SGA Senate Votes to End Resolution Supporting Greek System Integration

Mark Hammontree, Crimson White, March 21, 2014

At the final session of the 2013-14 SGA Senate, a proposed resolution in support for full integration of the University of Alabama Greek system was sent to committee instead of receiving a vote. As a result, the resolution died with the end of the Senate’s term.

Katie Smith, the lead sponsor and author of Resolution #R-XX-14, introduced the resolution to the floor, but per Senate rules, a period of technical questions followed, Chisholm Allenlundy, another sponsor of the resolution, said.

Allenlundy said that following the technical questions period, a senator moved for the resolution to be sent to committee. At the beginning of the meeting, Speaker of the Senate Cole Adams informed the senators that any legislation or resolutions that were not voted on would die because the next meeting of the Senate would be of the 2014-15 Senate.

{snip}

Of the senators in attendance, 27 senators voted yes to keep the bill from being voted on, 5 no, and 2 voted present.

Allenlundy said he thinks the resolution failed to pass because some of the Greek senators may have felt the wording was unfairly critical of the Greek system.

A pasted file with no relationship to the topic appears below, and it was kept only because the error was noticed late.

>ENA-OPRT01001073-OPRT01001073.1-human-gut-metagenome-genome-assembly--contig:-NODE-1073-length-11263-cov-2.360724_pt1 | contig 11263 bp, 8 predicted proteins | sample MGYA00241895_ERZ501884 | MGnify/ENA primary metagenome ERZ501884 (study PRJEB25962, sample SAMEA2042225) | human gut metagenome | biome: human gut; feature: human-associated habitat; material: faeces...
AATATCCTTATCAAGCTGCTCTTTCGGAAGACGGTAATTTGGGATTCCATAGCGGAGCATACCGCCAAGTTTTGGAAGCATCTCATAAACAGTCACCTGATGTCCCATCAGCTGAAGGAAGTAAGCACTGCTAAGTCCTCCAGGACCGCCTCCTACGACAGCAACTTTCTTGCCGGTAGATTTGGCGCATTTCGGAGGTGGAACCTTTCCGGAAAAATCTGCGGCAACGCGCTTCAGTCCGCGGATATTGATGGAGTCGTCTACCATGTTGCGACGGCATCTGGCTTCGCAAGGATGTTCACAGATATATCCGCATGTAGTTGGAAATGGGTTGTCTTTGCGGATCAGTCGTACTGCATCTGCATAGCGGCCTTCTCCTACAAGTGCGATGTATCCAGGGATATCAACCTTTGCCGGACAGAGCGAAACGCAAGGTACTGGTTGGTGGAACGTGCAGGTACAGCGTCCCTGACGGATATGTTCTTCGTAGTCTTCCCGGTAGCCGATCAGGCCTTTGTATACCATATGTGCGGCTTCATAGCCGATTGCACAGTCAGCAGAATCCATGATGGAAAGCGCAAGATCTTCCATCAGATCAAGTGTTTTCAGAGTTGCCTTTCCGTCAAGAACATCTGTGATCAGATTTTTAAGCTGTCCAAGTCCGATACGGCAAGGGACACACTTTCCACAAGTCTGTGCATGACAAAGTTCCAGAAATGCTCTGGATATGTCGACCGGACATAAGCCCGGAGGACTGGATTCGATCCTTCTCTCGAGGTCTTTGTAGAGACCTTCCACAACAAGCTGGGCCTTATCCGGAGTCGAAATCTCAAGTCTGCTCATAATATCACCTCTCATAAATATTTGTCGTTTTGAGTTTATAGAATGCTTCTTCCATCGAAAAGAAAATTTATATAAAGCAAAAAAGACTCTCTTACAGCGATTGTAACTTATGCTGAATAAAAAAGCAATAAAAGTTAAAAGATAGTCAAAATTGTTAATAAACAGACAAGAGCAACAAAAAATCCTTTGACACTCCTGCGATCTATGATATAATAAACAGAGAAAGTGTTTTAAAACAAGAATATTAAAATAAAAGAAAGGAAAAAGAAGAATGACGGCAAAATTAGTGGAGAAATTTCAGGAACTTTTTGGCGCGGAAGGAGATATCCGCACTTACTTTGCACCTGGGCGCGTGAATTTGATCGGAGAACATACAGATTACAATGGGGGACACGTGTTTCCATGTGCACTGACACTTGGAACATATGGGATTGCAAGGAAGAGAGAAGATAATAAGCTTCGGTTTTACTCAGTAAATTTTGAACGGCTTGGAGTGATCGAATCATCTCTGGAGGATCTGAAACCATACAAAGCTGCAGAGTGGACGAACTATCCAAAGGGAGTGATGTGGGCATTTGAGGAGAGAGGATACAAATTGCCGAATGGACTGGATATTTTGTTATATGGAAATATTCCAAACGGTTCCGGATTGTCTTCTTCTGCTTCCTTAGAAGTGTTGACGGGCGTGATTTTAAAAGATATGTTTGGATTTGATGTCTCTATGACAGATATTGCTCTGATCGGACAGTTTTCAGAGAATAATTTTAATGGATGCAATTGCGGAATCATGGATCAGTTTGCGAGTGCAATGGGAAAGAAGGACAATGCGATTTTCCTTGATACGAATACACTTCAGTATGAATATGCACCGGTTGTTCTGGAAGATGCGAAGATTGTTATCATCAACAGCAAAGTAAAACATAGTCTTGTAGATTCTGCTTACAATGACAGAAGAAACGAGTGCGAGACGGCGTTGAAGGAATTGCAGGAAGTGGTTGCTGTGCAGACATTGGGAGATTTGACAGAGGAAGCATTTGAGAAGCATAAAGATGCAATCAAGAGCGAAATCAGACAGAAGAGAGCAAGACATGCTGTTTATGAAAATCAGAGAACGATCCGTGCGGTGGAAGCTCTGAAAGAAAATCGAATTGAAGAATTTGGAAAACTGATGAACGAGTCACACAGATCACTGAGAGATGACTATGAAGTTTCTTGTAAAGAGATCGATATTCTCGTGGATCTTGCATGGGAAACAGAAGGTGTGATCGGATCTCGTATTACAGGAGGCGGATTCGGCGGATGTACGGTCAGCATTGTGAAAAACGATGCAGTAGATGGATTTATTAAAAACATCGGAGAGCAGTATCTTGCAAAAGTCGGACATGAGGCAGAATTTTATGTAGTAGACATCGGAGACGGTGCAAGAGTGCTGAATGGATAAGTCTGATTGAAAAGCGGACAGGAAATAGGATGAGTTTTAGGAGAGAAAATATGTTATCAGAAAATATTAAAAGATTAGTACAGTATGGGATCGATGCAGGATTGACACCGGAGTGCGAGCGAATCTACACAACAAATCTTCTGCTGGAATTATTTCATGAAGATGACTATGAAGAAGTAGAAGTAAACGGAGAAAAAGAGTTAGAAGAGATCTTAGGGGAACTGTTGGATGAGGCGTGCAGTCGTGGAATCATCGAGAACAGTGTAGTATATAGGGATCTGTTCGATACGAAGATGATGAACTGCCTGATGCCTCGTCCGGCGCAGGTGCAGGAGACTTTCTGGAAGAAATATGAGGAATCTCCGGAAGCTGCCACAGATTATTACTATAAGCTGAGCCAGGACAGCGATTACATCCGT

“I think ultimately the reason that it failed to pass was it gave the impression, I think maybe, that–to a lot of the senators–that maybe we were attempting to disparage the Greek community, you know, which wasn’t the case,” Allenlundy said. “Ultimately, the resolution was to just encourage further integration based on diversity, specifically racial diversity on our campus, which I think a lot of people would agree with.”

{snip}

The resolution can be rewritten and reintroduced during the next Senate’s term, which will begin after spring break, but the resolution that Smith introduced died with the vote to send it to committee.

“I think that this reflects our SGA poorly but also accurately,” Smith said. “I am not surprised. I don’t believe that I put anyone in a catch-22. They chose to vote on it and they chose to vote it down.”

[Editor’s Note: For more on Greek segregation at the University of Alabama, see our feature story here.]

Topics: ,

Share This

We welcome comments that add information or perspective, and we encourage polite debate. If you log in with a social media account, your comment should appear immediately. If you prefer to remain anonymous, you may comment as a guest, using a name and an e-mail address of convenience. Your comment will be moderated.